I Saw You

Wellington, New Zealand, 2007

For twelve months, from the top floor of home, veiled behind an apron of black velvet, through double-glazing and a long lens, I photographed the comings and goings of a car park, an ample piece of reclaimed Wellington land that juts out into a bay, a family beach to one side. Surveillance is routine nowadays. It’s everywhere.

book

‘I Saw You’ was published by Vapour Momenta Books, the pocket-sized publishing arm of Catherine Griffiths and Bruce Connew.

It is the first volume in a social and political trilogy of artist books: ‘I Saw You’, 2007; ‘I Must Behave’, 2009; ‘I Drive You Crazy, to the Moon’, which is soon to be published.

“I peered in on people’s lives, sneaked up on their susceptibilities as they busied themselves mostly in ordinary ways, minding their own business and perhaps a little of yours, when they could reasonably expect no one to be watching—private moments in a public space.” Bruce Connew

$65.00 NZD

exhibition

‘I Saw You’, a 52-image series, showed at Mary Newton Gallery, Wellington, New Zealand, August 2007. The exhibition showed again, in part, at Trish Clark Gallery, Auckland, New Zealand, April 2014.

film

‘BRUCE CONNEW I SAW YOU . . .’ is a film by Catherine Griffiths, using the 52-image series ‘I Saw You’ by Bruce Connew, with music by Chilean composer, Alfredo Ibarra, July 2007.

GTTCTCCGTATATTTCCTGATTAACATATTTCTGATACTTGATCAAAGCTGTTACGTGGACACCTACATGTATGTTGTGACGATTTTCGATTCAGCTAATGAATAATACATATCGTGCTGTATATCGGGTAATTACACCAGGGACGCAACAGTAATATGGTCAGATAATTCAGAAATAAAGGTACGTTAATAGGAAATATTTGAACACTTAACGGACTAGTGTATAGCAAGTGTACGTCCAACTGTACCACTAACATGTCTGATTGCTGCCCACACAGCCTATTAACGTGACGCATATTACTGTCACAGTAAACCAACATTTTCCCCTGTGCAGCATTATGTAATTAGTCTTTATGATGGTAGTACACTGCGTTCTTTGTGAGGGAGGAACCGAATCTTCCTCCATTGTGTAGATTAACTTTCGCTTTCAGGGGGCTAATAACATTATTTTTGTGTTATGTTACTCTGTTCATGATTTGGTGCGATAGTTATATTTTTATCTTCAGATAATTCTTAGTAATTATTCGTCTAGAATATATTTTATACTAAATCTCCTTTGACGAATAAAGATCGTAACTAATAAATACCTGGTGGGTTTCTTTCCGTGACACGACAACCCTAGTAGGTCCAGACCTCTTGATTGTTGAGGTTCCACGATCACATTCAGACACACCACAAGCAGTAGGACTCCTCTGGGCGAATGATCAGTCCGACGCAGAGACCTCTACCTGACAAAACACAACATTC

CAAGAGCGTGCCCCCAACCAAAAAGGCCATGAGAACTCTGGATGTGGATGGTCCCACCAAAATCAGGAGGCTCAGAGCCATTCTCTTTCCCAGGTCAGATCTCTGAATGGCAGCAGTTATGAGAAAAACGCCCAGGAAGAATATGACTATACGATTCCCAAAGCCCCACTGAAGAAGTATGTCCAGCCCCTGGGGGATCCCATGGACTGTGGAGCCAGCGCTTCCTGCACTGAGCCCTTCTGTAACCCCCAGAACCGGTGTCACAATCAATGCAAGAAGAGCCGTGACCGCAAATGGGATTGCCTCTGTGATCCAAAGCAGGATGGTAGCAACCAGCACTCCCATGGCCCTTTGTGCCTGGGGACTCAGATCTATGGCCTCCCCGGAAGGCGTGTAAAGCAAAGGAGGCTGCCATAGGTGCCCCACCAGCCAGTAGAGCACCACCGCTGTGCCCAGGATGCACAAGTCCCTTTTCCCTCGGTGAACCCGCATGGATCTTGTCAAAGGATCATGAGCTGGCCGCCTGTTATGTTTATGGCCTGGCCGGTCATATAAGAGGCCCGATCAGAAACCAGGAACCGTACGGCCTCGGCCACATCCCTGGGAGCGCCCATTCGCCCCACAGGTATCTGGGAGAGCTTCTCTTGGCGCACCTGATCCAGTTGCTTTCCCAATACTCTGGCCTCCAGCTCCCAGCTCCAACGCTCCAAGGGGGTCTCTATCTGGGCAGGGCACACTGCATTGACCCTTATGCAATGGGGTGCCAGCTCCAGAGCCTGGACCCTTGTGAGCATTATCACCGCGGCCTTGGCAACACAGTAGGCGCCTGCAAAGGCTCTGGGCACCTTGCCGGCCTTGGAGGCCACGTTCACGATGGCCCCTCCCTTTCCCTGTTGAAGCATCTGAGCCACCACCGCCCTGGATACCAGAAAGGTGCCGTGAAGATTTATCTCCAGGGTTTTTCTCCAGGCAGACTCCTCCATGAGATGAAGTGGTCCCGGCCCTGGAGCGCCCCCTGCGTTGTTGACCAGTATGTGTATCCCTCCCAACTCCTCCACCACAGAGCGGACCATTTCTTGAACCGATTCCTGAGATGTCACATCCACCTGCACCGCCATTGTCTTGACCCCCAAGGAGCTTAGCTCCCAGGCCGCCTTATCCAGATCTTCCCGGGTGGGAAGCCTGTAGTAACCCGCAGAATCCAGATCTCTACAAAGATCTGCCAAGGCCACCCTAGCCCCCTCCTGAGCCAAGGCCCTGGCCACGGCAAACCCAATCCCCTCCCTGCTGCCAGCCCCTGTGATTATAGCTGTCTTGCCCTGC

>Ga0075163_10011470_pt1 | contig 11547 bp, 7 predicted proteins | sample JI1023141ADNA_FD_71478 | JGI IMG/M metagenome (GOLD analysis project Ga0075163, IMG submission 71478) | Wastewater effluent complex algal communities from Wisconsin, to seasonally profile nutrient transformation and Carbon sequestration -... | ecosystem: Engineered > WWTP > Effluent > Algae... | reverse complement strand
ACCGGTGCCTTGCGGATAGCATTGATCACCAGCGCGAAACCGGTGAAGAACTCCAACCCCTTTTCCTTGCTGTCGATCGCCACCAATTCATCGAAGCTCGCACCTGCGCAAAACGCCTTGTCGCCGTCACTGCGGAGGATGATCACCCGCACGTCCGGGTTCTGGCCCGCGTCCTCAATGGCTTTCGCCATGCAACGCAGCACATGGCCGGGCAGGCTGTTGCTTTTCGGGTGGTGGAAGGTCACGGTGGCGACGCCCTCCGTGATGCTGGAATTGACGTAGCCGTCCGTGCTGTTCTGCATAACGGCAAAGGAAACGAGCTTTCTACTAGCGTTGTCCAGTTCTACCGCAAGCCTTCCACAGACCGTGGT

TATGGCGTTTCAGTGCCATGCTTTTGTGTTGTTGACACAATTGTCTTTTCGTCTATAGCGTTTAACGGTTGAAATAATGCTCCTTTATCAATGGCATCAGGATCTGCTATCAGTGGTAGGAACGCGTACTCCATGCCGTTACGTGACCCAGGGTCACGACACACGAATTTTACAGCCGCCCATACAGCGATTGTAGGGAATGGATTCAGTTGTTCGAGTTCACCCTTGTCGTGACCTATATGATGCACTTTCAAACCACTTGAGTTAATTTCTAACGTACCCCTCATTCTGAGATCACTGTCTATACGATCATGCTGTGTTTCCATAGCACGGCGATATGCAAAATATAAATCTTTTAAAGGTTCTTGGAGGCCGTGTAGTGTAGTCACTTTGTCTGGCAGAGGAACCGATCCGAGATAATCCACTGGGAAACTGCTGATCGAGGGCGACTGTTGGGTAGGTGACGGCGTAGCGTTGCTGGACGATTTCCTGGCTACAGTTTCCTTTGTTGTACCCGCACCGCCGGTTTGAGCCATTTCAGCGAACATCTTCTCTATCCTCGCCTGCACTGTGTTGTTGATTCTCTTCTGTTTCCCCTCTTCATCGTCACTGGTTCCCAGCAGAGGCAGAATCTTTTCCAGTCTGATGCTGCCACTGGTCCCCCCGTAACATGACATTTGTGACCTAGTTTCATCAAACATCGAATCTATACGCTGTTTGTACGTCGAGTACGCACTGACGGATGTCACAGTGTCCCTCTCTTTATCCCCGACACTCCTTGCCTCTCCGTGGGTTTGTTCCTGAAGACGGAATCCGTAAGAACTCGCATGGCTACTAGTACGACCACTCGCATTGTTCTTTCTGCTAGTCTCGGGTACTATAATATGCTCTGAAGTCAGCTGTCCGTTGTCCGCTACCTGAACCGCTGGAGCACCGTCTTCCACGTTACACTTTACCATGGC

related writings

“Peter Bialobrzeski, damn it, you’re right, there’s work to be done here. No shilly-shallying.”

I looked out the window down to the pocket-sized figures about the public car park, half a kilometre away as the crow flies, and said to myself, “Peter Bialobrzeski, damn it, you’re right, there’s work to be done here. No shilly-shallying. I’ll watch these people, and I’ll photograph them. They won’t know. How good is that, Peter Bialobrzeski, how simple is that?” For twelve months, from the top floor of home, veiled behind an apron of black velvet, through double-glazing and a long lens, I photographed the comings and goings of a car park, an ample piece of reclaimed Wellington land that juts out into a bay, a family beach to one side. Surveillance is routine nowadays. It’s everywhere. We’ve come to expect it; we’ve even come to embrace it. It promises social order. It makes us feel safer. Its premise is creepy. I peered in on people’s lives, sneaked up on their susceptibilities as they busied themselves mostly in ordinary ways, minding their own business and perhaps a little of yours, when they could reasonably expect no one to be watching—private moments in a public space. Then I took away some of their identity and shuffled them together.

BRUCE CONNEW / 06.2007

I Saw You #28

I Saw You #26

I Saw You ... proposed installation, 2014